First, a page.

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Monday, January 5, 2004



Last Hope for Beagle as Mars Express Achieves Orbit

Mars Express orbiter.
Mars Express orbiter.
Credit: ESA/Medialab
The European Space Agency announced Sunday that the Mars Express spacecraft has achieved orbit and will be ready to begin science operations in mid-January. This is the ESA's last chance to recover its silent lander that has failed to signal NASA's 2001 Mars Odyssey spacecraft or the Earth-bound Deep Space Network. Key to the ESA's hopes will be an extremely close pass of the Beagle 2 landing zone by the Mars Express on Wednesday. If the Beagle 2 is recovered, Europe will become the second nation to successfully land a craft on Mars.

The Mars Express is a powerful tool on its own. With its large scientific payload, including a high resolution stereo camera and spectrometers, it will contribute a great deal to our knowledge of the red planet. Most important for current studies is the MARSIS radar system, which can scan up to four kilometers below the surface of Mars to search for signs of subterranean water and ice. Armed with this knowledge along with the hydrogen maps produced by NASA orbiters, future colonists will have a much greater chance of obtaining water from the planet, an important requirement for most practical plans to live on Mars. There is also the hope that a water map of Mars would guide future explorers in their search for life.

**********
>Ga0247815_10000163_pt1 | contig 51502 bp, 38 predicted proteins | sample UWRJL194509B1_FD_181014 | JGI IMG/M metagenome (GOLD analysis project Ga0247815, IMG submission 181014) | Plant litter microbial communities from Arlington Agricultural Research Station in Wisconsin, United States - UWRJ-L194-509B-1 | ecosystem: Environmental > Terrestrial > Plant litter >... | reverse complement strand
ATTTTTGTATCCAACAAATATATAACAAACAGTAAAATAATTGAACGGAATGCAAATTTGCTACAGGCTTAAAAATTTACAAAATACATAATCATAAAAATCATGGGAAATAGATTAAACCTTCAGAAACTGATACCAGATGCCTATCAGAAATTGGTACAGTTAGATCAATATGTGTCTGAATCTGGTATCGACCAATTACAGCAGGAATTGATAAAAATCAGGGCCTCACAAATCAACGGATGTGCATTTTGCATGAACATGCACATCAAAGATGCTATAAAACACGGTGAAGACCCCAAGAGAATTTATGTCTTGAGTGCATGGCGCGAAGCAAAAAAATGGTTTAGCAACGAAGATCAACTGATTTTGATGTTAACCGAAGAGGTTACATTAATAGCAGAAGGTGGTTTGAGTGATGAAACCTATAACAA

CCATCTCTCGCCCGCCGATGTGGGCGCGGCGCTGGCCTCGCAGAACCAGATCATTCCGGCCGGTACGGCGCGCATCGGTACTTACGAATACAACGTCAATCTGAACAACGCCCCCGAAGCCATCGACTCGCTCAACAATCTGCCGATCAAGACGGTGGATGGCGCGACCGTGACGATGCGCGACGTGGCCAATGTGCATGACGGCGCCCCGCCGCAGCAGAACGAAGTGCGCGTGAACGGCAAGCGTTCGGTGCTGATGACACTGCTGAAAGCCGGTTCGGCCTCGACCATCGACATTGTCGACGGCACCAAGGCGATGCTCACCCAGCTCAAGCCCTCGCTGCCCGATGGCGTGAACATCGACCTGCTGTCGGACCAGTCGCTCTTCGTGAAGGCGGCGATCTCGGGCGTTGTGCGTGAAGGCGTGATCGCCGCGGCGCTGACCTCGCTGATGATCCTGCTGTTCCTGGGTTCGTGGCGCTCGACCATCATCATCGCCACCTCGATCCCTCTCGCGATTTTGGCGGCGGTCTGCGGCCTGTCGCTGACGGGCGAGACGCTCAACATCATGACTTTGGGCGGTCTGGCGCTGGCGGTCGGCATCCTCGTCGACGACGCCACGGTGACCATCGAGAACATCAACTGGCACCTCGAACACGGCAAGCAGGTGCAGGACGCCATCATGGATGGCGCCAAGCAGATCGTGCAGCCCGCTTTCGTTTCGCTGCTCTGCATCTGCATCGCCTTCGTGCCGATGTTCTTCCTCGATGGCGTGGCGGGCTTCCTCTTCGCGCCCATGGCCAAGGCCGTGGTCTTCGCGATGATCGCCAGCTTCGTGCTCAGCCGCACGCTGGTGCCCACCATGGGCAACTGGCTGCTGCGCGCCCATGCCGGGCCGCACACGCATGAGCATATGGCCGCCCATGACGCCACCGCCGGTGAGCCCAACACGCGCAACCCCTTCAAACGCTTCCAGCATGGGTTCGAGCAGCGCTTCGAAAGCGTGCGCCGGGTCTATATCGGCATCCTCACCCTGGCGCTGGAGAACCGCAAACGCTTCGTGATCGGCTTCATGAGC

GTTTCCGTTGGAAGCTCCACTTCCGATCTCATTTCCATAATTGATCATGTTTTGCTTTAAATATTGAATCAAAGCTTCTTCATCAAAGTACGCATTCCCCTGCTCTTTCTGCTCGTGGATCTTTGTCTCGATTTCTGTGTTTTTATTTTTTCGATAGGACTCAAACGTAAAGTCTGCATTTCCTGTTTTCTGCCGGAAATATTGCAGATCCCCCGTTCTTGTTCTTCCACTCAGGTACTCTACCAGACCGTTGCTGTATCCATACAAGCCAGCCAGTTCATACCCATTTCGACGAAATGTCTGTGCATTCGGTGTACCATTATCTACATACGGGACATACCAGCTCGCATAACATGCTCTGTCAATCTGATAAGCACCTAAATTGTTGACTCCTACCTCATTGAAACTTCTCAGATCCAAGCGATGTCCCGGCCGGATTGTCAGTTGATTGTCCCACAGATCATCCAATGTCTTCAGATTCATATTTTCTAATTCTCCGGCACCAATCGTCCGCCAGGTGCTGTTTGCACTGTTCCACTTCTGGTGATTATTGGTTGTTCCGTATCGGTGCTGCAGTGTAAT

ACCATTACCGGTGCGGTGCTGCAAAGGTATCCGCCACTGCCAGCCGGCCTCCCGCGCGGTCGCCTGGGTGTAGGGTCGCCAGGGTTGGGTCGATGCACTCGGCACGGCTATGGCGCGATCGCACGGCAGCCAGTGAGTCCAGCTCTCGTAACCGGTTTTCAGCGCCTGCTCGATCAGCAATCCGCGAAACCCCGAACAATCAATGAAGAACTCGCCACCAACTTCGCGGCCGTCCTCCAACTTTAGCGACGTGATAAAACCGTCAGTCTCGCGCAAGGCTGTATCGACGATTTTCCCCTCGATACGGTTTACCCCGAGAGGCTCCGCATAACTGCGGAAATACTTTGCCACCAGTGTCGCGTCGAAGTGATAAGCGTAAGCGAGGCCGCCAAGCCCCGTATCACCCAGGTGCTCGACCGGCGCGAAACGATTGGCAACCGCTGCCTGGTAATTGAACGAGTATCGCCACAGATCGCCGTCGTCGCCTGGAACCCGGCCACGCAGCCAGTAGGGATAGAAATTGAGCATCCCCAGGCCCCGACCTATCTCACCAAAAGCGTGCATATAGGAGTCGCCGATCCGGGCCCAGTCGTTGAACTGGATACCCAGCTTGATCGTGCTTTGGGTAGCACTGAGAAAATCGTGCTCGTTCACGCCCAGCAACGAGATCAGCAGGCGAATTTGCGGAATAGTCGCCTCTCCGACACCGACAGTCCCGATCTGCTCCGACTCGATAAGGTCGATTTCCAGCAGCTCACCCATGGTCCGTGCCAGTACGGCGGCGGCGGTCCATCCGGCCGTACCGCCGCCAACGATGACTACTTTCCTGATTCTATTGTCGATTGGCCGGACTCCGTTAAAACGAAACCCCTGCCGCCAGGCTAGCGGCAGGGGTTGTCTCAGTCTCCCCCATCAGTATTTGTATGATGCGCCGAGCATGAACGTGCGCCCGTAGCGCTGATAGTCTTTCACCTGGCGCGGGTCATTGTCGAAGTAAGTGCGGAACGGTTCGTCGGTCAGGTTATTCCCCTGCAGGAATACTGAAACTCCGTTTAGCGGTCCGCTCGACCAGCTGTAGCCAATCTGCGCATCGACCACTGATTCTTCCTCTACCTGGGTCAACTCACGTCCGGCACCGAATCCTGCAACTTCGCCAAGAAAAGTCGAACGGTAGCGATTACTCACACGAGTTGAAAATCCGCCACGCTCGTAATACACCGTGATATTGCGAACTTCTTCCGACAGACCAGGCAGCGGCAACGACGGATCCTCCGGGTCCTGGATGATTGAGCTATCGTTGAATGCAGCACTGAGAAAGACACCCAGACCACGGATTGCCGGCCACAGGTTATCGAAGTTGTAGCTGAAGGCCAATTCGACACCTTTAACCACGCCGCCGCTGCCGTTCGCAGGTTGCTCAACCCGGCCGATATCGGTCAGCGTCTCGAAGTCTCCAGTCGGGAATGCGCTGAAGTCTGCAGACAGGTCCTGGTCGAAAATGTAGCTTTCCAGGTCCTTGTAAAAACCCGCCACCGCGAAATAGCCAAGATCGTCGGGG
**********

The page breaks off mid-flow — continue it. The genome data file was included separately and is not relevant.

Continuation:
(More info: European Space Agency)


- posted by Brian @ 22:16 EST